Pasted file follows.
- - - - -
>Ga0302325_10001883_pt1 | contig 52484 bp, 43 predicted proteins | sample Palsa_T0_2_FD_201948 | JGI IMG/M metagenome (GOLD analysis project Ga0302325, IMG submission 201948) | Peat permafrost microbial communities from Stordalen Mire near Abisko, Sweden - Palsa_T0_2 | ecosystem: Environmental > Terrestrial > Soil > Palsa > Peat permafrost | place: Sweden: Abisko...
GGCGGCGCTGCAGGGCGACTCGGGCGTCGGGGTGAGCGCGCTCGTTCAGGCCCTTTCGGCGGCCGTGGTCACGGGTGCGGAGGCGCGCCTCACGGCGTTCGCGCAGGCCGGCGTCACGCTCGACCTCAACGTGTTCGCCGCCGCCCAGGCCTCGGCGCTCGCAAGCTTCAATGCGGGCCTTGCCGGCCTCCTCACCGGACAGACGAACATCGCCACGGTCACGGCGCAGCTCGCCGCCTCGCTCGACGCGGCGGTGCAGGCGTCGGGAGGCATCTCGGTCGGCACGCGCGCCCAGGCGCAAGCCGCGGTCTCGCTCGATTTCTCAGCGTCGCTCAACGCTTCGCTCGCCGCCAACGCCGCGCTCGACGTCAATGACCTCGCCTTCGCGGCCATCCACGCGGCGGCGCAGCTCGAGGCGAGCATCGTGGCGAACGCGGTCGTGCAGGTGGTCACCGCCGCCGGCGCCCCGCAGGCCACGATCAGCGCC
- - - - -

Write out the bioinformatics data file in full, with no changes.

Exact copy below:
>Ga0302325_10001883_pt1 | contig 52484 bp, 43 predicted proteins | sample Palsa_T0_2_FD_201948 | JGI IMG/M metagenome (GOLD analysis project Ga0302325, IMG submission 201948) | Peat permafrost microbial communities from Stordalen Mire near Abisko, Sweden - Palsa_T0_2 | ecosystem: Environmental > Terrestrial > Soil > Palsa > Peat permafrost | place: Sweden: Abisko...
GGCGGCGCTGCAGGGCGACTCGGGCGTCGGGGTGAGCGCGCTCGTTCAGGCCCTTTCGGCGGCCGTGGTCACGGGTGCGGAGGCGCGCCTCACGGCGTTCGCGCAGGCCGGCGTCACGCTCGACCTCAACGTGTTCGCCGCCGCCCAGGCCTCGGCGCTCGCAAGCTTCAATGCGGGCCTTGCCGGCCTCCTCACCGGACAGACGAACATCGCCACGGTCACGGCGCAGCTCGCCGCCTCGCTCGACGCGGCGGTGCAGGCGTCGGGAGGCATCTCGGTCGGCACGCGCGCCCAGGCGCAAGCCGCGGTCTCGCTCGATTTCTCAGCGTCGCTCAACGCTTCGCTCGCCGCCAACGCCGCGCTCGACGTCAATGACCTCGCCTTCGCGGCCATCCACGCGGCGGCGCAGCTCGAGGCGAGCATCGTGGCGAACGCGGTCGTGCAGGTGGTCACCGCCGCCGGCGCCCCGCAGGCCACGATCAGCGCC